Cassells, a former Vancouver parks commissioner, says she is appalled at the “disregard” the City of Surrey has shown towards environmental protection.

“As usual,” she said, “city council is running roughshod over the lives of the most vulnerable members of our society – in this case it is the animals – all to please their developer friends who want this road, and in violation of the will of over 11,000 Surrey residents opposed to the project.”

See also: VIDEO: Save Hawthorne Park members stage protest against tree cutting for road in Surrey Park

See also: Surrey woman asks B.C. Supreme Court to halt city’s Hawthorne Road project

Surrey Mayor Linda Hepner recently told the Now-Leader that the 105 Avenue Connector Road project will improve access, circulation, and connectivity for the community between City Centre and Guildford, as well as improving the local transportation network.

Hepner insisted that the size of Hawthorne Rotary Park will not be diminished by the project. “In fact, as part of the 105 Avenue Connector project, the City has been actively working on acquiring new lands to preserve as parkland, including high quality bio-diverse properties adjacent to the existing park,” she said. “The land acquisitions will grow Hawthorne Rotary Park by more than one acre over its current size and add more than 200 new and substantial trees.”

Meanwhile, a group called Save Hawthorne Rotary Park, led by Steven Pettigrew, has been fighting city hall’s plan to run a road through the park since its conception. On Monday, Pettigrew said the B.C. Supreme Court’s dismissal of Cassels’ petition isn’t deterring the group. “We have other things on the go that are coming out soon,” he said. “This is the week.”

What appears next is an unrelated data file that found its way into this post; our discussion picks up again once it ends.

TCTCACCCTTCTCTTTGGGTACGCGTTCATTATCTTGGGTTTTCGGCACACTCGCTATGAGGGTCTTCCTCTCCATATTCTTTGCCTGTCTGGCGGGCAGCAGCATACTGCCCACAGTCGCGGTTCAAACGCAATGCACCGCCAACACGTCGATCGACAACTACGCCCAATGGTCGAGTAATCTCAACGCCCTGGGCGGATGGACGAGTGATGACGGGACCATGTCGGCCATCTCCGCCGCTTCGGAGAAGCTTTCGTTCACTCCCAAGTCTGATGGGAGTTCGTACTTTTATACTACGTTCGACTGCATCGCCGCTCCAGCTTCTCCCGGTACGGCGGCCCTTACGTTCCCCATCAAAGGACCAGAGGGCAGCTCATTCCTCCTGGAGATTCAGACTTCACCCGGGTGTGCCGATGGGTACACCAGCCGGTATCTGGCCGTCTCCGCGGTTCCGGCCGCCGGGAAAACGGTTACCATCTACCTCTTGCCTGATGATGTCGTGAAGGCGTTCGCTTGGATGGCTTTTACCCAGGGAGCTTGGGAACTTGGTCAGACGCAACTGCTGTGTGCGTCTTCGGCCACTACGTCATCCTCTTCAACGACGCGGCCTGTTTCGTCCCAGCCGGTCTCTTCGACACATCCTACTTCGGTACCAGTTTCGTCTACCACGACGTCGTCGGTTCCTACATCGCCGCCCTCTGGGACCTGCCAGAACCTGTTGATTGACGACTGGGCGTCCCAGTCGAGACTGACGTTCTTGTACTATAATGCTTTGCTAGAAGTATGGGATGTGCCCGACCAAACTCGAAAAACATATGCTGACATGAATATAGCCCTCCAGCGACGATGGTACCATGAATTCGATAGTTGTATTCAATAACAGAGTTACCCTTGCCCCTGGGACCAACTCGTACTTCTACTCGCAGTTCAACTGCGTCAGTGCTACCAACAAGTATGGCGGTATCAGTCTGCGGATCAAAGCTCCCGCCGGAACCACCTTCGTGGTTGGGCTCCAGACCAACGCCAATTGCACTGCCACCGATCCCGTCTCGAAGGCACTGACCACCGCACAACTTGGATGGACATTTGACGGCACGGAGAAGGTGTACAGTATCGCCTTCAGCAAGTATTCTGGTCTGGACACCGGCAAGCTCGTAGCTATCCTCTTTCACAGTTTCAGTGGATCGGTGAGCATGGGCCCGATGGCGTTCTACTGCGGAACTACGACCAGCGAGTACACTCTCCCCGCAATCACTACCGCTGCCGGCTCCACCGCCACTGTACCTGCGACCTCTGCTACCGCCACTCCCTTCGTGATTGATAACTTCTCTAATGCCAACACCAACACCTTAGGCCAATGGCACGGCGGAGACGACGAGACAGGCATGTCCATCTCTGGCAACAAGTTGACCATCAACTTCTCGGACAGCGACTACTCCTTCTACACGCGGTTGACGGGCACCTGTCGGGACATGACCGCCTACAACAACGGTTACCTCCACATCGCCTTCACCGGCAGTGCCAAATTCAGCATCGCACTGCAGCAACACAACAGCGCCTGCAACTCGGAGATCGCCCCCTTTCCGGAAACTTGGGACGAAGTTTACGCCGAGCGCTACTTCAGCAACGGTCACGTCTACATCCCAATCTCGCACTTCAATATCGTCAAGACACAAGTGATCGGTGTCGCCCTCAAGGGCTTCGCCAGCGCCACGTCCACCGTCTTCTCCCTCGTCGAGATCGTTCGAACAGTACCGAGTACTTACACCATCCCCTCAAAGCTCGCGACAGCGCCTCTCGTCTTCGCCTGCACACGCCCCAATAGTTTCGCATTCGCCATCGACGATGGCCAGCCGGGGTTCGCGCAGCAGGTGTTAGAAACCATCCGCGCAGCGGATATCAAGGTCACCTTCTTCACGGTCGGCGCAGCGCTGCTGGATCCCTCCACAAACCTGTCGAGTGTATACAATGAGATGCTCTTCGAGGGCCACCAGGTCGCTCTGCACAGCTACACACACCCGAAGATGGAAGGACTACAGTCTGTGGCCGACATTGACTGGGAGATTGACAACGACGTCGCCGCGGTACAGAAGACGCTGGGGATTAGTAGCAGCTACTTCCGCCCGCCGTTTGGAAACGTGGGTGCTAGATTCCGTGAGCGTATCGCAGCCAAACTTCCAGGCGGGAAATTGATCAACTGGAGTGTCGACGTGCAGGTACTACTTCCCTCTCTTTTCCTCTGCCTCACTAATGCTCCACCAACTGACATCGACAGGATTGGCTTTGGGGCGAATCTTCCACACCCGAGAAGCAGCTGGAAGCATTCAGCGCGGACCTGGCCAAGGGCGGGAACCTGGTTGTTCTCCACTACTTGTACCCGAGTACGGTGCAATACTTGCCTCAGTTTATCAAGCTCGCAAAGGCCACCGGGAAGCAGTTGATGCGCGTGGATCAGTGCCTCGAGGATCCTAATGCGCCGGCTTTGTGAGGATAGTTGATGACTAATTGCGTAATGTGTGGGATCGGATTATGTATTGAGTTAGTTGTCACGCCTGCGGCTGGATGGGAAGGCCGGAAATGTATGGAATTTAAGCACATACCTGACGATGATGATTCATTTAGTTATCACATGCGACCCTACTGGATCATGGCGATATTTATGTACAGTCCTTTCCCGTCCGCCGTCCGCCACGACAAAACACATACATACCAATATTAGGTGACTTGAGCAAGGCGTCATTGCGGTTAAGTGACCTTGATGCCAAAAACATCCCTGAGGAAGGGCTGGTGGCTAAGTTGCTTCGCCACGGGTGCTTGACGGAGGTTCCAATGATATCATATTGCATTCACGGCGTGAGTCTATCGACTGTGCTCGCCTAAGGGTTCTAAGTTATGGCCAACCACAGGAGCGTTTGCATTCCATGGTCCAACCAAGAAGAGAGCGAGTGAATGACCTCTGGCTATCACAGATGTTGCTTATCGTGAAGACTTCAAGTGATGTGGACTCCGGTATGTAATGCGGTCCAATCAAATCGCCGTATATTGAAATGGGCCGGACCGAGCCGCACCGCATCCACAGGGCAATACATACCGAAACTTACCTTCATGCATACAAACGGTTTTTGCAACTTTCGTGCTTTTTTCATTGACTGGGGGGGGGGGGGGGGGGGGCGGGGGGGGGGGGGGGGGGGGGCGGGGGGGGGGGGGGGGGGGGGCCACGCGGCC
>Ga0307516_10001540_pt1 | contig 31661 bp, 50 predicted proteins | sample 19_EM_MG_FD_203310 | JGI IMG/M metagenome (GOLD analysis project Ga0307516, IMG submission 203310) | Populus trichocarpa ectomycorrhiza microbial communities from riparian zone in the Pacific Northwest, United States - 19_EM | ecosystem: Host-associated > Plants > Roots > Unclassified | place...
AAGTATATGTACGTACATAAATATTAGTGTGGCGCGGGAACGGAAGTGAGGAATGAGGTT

Pettigrew recently told the Now-Leader that members of his group are prepared to block bulldozers, if it comes to that.

That was expected to happen Tuesday or Wednesday morning this week.

“We do have hundreds of people that have committed to standing in front of the tractors.”

On Tuesday morning, Project Manager Victor Jhingan told the Now-Leader trees were set to be felled later that day.

The contractor had already been undertaking preparation work for tree clearing on Monday, installing fencing and doing sediment control and other environmental protection work to ensure the site is secure before clearing begins, said Jhingan.

“By the end of this week work should be done for trees to be felled… and excavation would begin to make way for the road struction…. Over the next few months you’ll see a lot of earth works being done, removal of material and importing granular materials to allow for the ground to settle… road construction will start after that.”

The City of Surrey has awarded the contract to complete phase one of the Hawthorne Park project to Tybo Contracting Ltd. Phase one of the contract is expected to be finished by Sept. 28, 2018. Estimates show that phase one should cost about $11.25 million.

With files from Beau Simpson

 

Photo: Laura Savage Signage and fencing has been erected as the city prepares to cut down trees in Hawthorne Park.